El Bulli Cooking In Progress


Gereon Wetzel

Location Filmed


Movie Synopsis

A nice looking glass into one of the intellectual giants of modern society, this film does justice to the creative process of Ferran Adrià . It also gives insight (for those not in “the business”) of how much collaboration, vision and dedication it takes to pull off high end cuisine.

I never really took this direction, in the food that I cook. Avant-garde cuisine was just coming into vogue when I was in New York, but few people were using these new techniques (except for sous vide). Once I started cooking Latin food, which was followed by a move to Asia, I lost much interest in haute cuisine. Though that is not to say that I lost respect for it (I did it exclusively for the first half of my career for God’s sake).

Over the years I have spent more money on (than I care to think about) sitting in the royal seats of gastronomy. One trip to Paris in the early days of my career, I knocked off 18 Michelin stars in 10 days of dining. When done right, I still find fine dining an experience that is delightful and satisfying.

The thing I hold “El Bulli” in highest reverence for, is dethroning France; as being the only place that one might consider having a gastronomic experience. Chef Ferran kicked France in the ass and as a result; actually made their food better. Oftentimes, when one is “on top” for too long (as France was) the edges begin to dull-which is what many of us thought-as Spain was gaining steam as the culinary giant it has become.

“There is a difference between creation and production” – Chef Ferran

Note: I never got the chance to dine at El Bulli. I have been to Spain 3 times; eating and staging at temples of gastronomy. However, I don’t like to wait in line and the line to get into El Bulli wrapped around the world. Also, as a movement, I respect it for how it mixed up the culinary world, but I find that techniques and flavors are best used when woven into the tapestry of that which is traditional (method/tastes).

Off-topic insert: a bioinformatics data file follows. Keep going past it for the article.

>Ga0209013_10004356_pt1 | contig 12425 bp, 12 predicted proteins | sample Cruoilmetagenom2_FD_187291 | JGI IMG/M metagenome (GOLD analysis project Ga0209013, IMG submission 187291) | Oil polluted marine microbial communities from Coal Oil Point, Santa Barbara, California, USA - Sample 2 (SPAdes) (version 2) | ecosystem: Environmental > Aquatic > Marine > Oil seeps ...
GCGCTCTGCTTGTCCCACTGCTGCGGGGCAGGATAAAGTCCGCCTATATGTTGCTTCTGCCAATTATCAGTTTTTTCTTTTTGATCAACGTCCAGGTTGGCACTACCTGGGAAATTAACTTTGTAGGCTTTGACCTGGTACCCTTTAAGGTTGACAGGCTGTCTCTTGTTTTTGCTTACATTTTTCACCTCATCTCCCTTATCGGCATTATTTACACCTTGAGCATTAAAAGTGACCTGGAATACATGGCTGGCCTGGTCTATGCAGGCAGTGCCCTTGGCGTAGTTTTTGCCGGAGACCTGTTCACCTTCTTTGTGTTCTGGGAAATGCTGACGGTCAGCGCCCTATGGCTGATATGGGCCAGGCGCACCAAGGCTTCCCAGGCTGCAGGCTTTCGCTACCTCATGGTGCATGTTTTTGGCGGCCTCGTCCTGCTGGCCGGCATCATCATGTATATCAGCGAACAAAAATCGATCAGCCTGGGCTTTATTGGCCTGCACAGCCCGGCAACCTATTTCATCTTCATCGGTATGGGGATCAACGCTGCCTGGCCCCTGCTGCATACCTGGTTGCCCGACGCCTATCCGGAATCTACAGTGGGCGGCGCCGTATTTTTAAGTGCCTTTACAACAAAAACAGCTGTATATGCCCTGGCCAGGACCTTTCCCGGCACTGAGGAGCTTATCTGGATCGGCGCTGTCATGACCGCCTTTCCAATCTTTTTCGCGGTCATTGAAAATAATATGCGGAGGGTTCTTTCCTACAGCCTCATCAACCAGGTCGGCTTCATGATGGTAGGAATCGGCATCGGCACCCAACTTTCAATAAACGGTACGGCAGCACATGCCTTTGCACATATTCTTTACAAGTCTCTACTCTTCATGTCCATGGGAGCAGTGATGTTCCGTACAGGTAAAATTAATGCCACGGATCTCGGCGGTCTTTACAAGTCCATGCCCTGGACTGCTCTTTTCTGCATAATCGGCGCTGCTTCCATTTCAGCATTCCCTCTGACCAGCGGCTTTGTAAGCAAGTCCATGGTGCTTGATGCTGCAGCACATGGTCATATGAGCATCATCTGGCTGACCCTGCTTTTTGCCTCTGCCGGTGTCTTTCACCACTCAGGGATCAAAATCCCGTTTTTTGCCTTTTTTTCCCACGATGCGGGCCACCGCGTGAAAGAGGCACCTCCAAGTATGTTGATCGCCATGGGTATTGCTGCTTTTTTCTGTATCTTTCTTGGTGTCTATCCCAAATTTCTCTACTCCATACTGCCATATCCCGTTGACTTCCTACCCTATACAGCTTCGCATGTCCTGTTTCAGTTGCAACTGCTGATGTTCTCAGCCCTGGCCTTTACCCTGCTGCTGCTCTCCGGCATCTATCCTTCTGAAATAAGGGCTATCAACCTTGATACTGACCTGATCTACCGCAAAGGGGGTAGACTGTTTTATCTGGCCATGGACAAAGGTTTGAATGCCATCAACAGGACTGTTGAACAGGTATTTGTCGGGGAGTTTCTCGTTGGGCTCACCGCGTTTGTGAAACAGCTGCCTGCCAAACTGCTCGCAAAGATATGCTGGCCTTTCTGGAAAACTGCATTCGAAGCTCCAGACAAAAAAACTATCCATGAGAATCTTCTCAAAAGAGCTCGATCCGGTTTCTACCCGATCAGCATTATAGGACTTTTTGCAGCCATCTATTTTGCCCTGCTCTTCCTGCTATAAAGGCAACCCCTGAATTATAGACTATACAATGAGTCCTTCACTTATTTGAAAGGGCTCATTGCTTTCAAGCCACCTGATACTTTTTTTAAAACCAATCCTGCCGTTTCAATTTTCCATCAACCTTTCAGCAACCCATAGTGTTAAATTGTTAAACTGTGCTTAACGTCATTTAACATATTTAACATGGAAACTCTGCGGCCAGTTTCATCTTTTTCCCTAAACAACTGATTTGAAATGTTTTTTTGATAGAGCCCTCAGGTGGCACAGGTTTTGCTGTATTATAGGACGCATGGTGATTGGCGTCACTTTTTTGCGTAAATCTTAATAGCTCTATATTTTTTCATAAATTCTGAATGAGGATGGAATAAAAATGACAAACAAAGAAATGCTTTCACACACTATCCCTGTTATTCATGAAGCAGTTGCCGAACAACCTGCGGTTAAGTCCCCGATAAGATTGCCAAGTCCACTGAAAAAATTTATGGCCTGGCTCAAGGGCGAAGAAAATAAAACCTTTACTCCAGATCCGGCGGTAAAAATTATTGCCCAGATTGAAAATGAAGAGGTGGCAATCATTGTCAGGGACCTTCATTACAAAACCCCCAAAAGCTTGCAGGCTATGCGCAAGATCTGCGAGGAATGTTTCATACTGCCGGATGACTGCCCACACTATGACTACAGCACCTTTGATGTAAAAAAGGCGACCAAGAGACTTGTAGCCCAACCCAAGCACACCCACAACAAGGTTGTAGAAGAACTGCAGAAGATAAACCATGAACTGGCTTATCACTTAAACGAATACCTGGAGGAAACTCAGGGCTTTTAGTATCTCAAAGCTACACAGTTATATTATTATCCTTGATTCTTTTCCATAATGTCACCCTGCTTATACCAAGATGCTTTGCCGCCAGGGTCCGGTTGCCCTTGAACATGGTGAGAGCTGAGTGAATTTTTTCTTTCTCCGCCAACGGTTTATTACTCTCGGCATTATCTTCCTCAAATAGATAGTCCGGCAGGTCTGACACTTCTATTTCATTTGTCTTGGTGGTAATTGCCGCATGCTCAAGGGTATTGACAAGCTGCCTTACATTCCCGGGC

Too often chefs have bought the books, know how to use the distillation devices and metric scales; but get lost in technology and forget to make food that tastes good. Case in point: I have eaten at 6 “molecular” establishments around the world and have left each one hungry, angry or disappointed. Those places are: Blue Elephant in Beijing, Bo Innovation in Hong Kong, La Broche in Madrid, Tapas Bar in Tokyo, RyuGin in Tokyo and Alinea in Chicago. There were a few good dishes along the way; but attitude, lack of hospitality and food that just did not satiate seemed to be the theme of each menu/experience. I wound up eating some dumplings after my experience at Blue Elephant; arguing with that yo-yo at Bo Innovation then going out for some crispy pork belly; eating some churros and hot chocolate after La Broche; eating ramen after Tapas Bar; eating a steak sandwich at my old restaurant (The Oak Door) after RyuGin and sharing a pizza with my sister-in-law after Alinea. Give me food that’s not cooked in a bag, by a chef that has learned the craft of fire management (not the digital readout of a circulator) and I will be a loyal customer for ever.

Watch this tasty flick and respect the process and craft-please!

Additional Credits


Fat, Sick & Nearly Dead
United Kingdom
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